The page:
‘But the worst mistake I made was that stupid suburban prejudice of anti-semitism.’ Ezra Pound
Sitting in a traghetto, Olga Rudge
from Ohio and Ezra Pound from
Idaho – together fifty years,
from concert violinist to poet’s helpmate,
poet maker to fascist propagandist,
he, typically, with stick, wide brimmed hat,
floppy collar, she, wearing woollen gloves,
left hand clutching a large, canvas bag, right hand
a carefully folded scarf, dressed, like any
elderly woman, for a chilly day –
look away separately into the distance.
Five years before Pound’s death, Allen Ginsberg,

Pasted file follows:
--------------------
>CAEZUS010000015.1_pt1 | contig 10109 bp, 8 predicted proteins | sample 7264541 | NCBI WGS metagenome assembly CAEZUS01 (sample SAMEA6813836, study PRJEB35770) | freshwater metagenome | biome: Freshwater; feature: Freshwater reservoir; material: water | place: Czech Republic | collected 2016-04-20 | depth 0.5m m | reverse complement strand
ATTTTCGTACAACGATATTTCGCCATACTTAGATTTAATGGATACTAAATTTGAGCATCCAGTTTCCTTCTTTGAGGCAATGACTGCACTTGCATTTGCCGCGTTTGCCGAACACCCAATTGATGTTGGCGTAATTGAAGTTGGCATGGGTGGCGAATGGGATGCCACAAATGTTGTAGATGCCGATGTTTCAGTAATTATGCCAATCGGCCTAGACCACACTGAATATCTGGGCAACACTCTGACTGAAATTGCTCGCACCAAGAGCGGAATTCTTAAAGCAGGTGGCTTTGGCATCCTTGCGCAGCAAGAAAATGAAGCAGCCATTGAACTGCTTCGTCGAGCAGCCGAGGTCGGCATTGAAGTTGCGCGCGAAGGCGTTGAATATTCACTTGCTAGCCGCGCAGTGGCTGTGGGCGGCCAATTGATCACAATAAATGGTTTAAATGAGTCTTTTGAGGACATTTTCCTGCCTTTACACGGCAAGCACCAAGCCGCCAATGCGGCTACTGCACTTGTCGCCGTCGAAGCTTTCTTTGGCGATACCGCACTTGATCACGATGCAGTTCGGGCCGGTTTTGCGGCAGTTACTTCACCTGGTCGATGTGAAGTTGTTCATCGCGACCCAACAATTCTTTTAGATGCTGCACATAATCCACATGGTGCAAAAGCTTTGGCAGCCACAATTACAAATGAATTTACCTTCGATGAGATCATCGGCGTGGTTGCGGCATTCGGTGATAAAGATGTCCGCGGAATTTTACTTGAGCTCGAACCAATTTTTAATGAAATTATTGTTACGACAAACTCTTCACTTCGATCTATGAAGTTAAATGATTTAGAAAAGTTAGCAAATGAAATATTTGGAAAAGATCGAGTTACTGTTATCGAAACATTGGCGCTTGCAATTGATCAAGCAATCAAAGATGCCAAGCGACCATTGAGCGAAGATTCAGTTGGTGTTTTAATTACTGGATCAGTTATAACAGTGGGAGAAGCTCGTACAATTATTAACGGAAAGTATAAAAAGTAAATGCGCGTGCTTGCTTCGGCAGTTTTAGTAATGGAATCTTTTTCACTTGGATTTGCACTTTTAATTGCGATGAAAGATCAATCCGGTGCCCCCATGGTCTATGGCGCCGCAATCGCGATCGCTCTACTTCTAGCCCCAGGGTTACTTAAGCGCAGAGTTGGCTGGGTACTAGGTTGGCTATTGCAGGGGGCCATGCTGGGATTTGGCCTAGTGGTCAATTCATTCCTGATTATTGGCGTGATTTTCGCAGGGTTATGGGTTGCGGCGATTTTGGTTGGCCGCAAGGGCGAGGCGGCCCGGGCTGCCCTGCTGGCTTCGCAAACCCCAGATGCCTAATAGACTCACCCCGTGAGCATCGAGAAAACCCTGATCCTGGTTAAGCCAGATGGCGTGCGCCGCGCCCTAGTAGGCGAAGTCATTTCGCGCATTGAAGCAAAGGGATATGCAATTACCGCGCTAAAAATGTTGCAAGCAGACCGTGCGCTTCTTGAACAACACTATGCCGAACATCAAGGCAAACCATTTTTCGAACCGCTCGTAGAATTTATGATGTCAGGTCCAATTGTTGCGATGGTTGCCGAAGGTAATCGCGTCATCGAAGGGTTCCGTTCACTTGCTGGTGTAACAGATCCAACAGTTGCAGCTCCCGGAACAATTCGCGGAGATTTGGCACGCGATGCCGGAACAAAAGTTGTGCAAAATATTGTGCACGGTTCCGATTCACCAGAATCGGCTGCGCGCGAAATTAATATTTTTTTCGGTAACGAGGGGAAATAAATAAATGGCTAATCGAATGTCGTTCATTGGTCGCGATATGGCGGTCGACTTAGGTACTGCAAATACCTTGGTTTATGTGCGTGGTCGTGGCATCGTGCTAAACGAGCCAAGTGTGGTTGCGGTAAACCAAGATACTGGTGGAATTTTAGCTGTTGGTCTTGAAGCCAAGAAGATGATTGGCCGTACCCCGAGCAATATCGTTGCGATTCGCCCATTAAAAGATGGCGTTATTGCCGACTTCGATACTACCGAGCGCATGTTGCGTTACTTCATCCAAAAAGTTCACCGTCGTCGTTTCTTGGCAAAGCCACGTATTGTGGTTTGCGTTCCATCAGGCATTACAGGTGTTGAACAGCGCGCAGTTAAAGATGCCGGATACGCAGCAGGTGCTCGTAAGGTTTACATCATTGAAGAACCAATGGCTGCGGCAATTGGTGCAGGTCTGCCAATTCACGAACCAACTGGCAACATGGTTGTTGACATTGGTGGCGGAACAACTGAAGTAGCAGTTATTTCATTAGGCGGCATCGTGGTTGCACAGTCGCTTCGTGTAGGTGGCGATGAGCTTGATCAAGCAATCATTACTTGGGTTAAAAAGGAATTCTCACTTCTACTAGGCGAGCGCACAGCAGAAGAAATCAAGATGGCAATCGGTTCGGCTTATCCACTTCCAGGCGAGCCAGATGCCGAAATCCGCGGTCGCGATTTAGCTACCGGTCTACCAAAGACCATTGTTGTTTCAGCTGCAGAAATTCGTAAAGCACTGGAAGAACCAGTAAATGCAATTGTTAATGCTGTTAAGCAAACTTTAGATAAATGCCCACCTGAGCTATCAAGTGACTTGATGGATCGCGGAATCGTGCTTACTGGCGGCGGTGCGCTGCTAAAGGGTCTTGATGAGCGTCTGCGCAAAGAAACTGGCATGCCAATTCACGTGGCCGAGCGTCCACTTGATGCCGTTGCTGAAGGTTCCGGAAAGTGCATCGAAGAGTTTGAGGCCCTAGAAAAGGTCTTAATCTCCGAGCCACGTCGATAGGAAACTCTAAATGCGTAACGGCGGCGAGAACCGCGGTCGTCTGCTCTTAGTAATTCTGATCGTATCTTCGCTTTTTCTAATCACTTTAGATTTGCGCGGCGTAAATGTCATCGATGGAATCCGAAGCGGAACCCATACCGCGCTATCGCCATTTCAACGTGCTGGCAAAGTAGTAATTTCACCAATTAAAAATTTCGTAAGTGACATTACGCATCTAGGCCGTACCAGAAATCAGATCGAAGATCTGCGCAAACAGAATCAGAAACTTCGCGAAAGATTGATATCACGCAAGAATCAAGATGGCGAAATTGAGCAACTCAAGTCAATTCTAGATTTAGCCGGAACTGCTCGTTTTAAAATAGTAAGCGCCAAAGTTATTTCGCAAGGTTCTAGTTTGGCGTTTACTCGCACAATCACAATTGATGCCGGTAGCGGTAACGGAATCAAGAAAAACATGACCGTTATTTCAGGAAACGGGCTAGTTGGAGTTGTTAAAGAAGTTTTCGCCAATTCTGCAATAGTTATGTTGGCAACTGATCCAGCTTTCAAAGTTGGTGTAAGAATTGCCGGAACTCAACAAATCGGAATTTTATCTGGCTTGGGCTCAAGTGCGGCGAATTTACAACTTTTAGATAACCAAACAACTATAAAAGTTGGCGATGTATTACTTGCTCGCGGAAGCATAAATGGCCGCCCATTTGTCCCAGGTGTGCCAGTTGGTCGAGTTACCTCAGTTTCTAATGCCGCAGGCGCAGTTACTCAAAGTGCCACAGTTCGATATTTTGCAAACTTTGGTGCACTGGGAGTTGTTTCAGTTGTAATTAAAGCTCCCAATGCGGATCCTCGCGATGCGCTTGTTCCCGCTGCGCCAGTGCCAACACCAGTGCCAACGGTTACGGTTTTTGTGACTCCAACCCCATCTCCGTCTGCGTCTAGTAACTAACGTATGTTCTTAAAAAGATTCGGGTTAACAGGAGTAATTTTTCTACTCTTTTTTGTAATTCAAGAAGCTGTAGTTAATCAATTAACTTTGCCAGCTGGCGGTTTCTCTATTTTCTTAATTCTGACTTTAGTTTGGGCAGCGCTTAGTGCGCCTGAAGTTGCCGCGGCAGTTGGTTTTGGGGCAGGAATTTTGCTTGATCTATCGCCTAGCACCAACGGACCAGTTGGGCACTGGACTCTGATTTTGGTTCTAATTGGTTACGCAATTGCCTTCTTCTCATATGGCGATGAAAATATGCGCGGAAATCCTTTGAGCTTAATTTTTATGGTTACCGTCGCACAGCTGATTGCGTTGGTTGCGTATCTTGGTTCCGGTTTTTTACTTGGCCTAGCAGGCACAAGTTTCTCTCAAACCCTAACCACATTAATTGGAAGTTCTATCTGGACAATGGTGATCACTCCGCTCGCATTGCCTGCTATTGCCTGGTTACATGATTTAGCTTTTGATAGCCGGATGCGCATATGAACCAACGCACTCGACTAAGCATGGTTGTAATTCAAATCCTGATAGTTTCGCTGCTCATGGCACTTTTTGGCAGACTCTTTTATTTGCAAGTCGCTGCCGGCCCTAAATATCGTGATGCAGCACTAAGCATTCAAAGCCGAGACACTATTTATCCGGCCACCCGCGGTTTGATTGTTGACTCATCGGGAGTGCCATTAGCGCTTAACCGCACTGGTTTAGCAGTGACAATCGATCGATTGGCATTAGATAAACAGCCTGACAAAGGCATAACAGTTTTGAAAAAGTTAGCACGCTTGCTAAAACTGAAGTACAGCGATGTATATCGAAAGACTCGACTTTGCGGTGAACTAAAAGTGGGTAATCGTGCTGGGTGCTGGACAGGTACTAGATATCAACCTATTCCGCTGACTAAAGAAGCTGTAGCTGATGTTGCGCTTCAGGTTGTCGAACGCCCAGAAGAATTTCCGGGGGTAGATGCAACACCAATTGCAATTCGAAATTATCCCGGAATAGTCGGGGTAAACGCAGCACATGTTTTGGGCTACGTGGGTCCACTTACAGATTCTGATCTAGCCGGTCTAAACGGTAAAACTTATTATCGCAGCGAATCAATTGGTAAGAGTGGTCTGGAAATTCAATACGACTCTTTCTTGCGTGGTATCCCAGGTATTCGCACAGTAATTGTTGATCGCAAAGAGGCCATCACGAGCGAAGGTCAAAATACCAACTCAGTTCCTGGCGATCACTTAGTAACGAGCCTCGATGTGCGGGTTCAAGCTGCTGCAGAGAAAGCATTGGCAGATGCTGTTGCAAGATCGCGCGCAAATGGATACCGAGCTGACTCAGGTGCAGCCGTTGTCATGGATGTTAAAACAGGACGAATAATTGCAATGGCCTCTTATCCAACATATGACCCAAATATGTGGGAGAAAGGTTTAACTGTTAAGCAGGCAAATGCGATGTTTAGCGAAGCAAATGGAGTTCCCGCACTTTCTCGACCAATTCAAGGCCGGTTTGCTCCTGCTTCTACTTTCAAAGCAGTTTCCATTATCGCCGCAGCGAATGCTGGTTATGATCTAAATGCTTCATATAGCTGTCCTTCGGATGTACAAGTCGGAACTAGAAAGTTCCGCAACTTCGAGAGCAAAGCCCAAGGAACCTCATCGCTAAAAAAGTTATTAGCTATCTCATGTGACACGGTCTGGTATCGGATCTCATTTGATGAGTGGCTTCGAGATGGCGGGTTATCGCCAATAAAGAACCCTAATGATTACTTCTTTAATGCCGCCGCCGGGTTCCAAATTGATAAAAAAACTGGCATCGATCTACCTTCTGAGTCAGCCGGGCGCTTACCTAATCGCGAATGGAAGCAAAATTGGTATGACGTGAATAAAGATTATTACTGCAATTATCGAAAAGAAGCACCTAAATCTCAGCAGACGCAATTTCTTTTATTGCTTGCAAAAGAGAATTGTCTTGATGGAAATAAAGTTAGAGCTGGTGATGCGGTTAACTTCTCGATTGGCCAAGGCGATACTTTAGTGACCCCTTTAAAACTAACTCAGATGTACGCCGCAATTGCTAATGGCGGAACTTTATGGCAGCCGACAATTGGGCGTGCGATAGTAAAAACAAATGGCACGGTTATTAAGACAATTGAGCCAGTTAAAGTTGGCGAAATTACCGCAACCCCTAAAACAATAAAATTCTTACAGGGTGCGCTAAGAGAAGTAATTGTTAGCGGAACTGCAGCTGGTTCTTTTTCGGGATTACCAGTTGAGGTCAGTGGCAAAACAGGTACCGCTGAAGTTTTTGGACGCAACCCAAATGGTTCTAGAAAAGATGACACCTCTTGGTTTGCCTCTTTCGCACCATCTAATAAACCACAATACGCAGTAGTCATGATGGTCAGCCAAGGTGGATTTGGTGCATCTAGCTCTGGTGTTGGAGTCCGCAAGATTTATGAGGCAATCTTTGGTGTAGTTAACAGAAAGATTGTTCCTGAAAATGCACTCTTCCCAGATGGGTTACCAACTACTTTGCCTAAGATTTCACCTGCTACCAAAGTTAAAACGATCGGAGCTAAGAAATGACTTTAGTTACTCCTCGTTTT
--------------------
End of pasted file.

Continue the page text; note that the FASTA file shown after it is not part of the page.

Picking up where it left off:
from New Jersey, on a sort of Grand Tour,
kissed him on the cheek and forgave him,
on behalf of the Jews, for his ‘mistake’.
‘Do you accept my blessing?’ asked Allen.
‘I do’, said Ezra. What closure! What chutzpah!
Held in a cage in Pisa, lit day and night,
jeered at as a traitor and a coward
by GIs who had battled from the south,
he wrote: ‘What thou lovest well remains,
the rest is dross’.